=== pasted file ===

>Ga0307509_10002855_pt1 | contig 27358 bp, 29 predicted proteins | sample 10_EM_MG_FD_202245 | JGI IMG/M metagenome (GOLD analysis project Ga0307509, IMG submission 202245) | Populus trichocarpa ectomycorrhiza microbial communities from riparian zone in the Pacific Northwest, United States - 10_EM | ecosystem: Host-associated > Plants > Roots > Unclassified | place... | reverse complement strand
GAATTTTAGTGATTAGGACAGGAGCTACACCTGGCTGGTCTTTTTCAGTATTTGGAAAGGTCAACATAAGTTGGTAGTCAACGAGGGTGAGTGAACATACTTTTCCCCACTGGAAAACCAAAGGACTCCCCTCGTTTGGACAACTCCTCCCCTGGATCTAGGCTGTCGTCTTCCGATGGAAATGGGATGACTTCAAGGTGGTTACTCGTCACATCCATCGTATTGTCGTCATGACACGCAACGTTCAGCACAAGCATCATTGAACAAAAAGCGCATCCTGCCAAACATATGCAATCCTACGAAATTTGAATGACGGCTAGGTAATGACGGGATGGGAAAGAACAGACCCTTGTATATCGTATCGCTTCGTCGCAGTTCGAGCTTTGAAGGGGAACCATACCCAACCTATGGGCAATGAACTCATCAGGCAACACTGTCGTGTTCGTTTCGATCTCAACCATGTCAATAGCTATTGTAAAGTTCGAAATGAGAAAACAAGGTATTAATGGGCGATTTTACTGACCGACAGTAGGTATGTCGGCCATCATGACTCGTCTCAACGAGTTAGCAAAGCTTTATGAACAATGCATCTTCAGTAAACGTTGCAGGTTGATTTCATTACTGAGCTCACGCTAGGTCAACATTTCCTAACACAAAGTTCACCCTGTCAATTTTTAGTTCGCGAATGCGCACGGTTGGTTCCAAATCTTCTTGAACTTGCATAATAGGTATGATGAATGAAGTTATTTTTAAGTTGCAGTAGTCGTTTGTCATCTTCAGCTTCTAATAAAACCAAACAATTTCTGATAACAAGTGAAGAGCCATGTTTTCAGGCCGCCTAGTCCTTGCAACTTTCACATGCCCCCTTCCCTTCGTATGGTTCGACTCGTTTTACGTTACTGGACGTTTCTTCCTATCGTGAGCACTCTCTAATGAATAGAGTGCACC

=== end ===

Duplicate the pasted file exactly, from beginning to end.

>Ga0307509_10002855_pt1 | contig 27358 bp, 29 predicted proteins | sample 10_EM_MG_FD_202245 | JGI IMG/M metagenome (GOLD analysis project Ga0307509, IMG submission 202245) | Populus trichocarpa ectomycorrhiza microbial communities from riparian zone in the Pacific Northwest, United States - 10_EM | ecosystem: Host-associated > Plants > Roots > Unclassified | place... | reverse complement strand
GAATTTTAGTGATTAGGACAGGAGCTACACCTGGCTGGTCTTTTTCAGTATTTGGAAAGGTCAACATAAGTTGGTAGTCAACGAGGGTGAGTGAACATACTTTTCCCCACTGGAAAACCAAAGGACTCCCCTCGTTTGGACAACTCCTCCCCTGGATCTAGGCTGTCGTCTTCCGATGGAAATGGGATGACTTCAAGGTGGTTACTCGTCACATCCATCGTATTGTCGTCATGACACGCAACGTTCAGCACAAGCATCATTGAACAAAAAGCGCATCCTGCCAAACATATGCAATCCTACGAAATTTGAATGACGGCTAGGTAATGACGGGATGGGAAAGAACAGACCCTTGTATATCGTATCGCTTCGTCGCAGTTCGAGCTTTGAAGGGGAACCATACCCAACCTATGGGCAATGAACTCATCAGGCAACACTGTCGTGTTCGTTTCGATCTCAACCATGTCAATAGCTATTGTAAAGTTCGAAATGAGAAAACAAGGTATTAATGGGCGATTTTACTGACCGACAGTAGGTATGTCGGCCATCATGACTCGTCTCAACGAGTTAGCAAAGCTTTATGAACAATGCATCTTCAGTAAACGTTGCAGGTTGATTTCATTACTGAGCTCACGCTAGGTCAACATTTCCTAACACAAAGTTCACCCTGTCAATTTTTAGTTCGCGAATGCGCACGGTTGGTTCCAAATCTTCTTGAACTTGCATAATAGGTATGATGAATGAAGTTATTTTTAAGTTGCAGTAGTCGTTTGTCATCTTCAGCTTCTAATAAAACCAAACAATTTCTGATAACAAGTGAAGAGCCATGTTTTCAGGCCGCCTAGTCCTTGCAACTTTCACATGCCCCCTTCCCTTCGTATGGTTCGACTCGTTTTACGTTACTGGACGTTTCTTCCTATCGTGAGCACTCTCTAATGAATAGAGTGCACC